Vice Magazine reports on the latest artwork (below) by Banksy, which was put on a wall in the English seaside town of Clacton-on-Sea and then quickly removed by local government. The town leaders didn’t realize they were destroying a piece of street art potentially worth a significant fortune. The artwork is a piece of political commentary satirizing the anti-migrant sentiment in some parts of the U.K., notably Clacton, an election district represented by a politician campaigning on restricting immigration. The Banksy artwork was misinterpreted as a racist message and deemed offensive, Thus it being scrubbed. And thus the outrage that a Banksy artwork has been destroyed. Amid this controversy, Vice asks an interesting question: Why is it that Banksy’s street art is exempt from vandalism laws while that of other, not-famous street artists is not. (Hint: It’s the money.) More pix on the Banksy website.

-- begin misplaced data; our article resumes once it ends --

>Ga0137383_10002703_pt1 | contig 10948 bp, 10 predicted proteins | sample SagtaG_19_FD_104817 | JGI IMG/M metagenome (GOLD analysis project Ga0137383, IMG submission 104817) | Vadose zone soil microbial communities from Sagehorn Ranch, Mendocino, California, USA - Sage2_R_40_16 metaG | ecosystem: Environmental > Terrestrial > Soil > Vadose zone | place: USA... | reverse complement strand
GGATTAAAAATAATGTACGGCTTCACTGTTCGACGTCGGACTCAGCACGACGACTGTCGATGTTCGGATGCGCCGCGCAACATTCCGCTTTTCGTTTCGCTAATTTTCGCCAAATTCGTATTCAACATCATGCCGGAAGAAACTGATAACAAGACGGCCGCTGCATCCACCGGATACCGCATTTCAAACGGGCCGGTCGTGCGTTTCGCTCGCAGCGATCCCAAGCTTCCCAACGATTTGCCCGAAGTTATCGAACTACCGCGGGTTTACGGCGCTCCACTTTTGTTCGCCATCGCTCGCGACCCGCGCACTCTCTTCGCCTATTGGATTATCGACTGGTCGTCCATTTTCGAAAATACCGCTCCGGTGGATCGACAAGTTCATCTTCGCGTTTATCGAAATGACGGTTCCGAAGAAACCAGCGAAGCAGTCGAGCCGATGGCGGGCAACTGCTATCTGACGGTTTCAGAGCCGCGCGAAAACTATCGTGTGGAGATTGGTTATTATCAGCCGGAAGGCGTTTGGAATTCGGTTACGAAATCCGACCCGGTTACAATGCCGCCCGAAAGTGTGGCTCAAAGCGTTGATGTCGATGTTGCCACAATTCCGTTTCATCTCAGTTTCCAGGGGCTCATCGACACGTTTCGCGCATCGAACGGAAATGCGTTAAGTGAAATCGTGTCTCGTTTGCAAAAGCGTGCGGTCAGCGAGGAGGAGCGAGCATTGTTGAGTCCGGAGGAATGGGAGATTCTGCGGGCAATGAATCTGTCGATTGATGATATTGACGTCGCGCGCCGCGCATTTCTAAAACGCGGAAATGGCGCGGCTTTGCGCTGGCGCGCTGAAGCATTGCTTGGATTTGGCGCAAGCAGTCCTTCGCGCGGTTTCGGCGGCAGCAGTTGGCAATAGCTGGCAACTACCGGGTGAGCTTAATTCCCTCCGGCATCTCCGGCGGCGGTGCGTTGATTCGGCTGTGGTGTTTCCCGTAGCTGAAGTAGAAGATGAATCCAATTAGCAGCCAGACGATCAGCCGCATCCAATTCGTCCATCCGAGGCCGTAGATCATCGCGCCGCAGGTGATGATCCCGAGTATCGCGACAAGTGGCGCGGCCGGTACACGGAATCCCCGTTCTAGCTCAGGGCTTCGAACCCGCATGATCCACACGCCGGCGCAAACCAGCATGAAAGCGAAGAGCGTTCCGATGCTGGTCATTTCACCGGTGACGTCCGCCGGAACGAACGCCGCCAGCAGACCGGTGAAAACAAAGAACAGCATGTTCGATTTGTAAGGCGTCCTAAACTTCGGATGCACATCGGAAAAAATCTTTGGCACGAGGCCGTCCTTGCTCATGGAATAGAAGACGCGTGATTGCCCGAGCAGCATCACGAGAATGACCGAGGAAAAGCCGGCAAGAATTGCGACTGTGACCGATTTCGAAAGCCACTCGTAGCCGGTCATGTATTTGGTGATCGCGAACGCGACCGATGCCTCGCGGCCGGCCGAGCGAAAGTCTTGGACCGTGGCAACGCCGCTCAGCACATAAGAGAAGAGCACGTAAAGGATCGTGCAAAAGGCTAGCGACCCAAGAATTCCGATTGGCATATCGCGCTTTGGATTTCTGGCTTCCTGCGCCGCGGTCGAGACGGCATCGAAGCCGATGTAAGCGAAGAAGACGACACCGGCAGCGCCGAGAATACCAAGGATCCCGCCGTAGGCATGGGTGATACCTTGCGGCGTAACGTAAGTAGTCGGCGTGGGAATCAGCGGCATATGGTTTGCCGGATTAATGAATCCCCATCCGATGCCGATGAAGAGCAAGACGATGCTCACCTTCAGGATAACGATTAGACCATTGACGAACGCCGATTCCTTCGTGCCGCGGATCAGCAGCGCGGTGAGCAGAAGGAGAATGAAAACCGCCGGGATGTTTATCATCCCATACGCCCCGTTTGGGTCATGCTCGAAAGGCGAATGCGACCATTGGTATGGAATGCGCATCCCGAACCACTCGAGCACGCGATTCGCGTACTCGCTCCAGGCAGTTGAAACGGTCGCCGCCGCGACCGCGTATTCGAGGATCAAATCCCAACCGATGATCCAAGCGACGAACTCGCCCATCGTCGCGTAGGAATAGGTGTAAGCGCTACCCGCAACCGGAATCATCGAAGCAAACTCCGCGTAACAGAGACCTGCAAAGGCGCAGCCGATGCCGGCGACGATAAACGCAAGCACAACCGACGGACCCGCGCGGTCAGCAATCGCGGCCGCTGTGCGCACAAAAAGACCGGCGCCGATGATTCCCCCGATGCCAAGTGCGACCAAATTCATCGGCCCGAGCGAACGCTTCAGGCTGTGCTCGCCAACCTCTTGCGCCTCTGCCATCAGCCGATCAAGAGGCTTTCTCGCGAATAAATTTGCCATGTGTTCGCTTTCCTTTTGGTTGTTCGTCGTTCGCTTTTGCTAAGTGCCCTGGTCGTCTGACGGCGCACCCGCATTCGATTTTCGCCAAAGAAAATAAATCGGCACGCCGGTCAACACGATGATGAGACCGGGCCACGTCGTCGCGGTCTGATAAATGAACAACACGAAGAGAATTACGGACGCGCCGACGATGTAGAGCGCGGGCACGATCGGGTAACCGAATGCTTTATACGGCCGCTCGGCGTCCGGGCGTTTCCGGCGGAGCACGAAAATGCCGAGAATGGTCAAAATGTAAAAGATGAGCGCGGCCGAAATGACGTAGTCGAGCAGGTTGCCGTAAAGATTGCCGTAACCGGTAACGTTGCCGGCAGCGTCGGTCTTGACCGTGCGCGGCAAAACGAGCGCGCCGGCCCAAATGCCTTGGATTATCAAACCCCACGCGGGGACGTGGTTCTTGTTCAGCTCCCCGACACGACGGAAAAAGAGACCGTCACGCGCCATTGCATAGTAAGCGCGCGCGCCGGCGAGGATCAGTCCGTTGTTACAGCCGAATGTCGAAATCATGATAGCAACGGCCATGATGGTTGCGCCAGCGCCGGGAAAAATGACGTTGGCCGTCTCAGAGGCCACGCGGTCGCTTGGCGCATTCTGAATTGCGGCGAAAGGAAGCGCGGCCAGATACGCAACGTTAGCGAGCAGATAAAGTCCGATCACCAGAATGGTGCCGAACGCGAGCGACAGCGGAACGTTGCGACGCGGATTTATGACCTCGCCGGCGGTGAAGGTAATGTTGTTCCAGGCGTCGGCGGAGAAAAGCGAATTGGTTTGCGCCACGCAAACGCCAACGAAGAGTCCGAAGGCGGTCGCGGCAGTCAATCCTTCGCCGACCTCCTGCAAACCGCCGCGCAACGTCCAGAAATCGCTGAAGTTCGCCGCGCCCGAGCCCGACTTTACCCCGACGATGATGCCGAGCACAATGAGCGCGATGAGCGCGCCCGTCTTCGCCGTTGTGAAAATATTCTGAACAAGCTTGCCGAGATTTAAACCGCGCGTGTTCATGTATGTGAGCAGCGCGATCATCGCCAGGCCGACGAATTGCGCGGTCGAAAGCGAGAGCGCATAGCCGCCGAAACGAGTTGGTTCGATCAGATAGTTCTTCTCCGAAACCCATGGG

So many uses of augmented reality (AR) in media and advertising have been too lame or to gimmicky or both, the novelty having worn off quickly and long ago. This Pesi Max bus stop billboard ad in London, however, is an example of the technology being used in a cool, fun, and effective way, as seen in this short video below. Maybe there’s hope for AR yet.
The BBC recently filmed the train journey as seen by from conductor’s point of view from London to Brighton, England. The journey was filmed twice before by the BBC, once in 1953 and again in 1983. The 2013 film marks 30 years between each of these three films. For this recent project, the Beeb screened the three films side by side, allowing viewers to see how much (or how very little) the landscape and journey have changed in 60 years. The film has been sped up and shown in fast motion, such that viewer can experience the trip in about four minutes.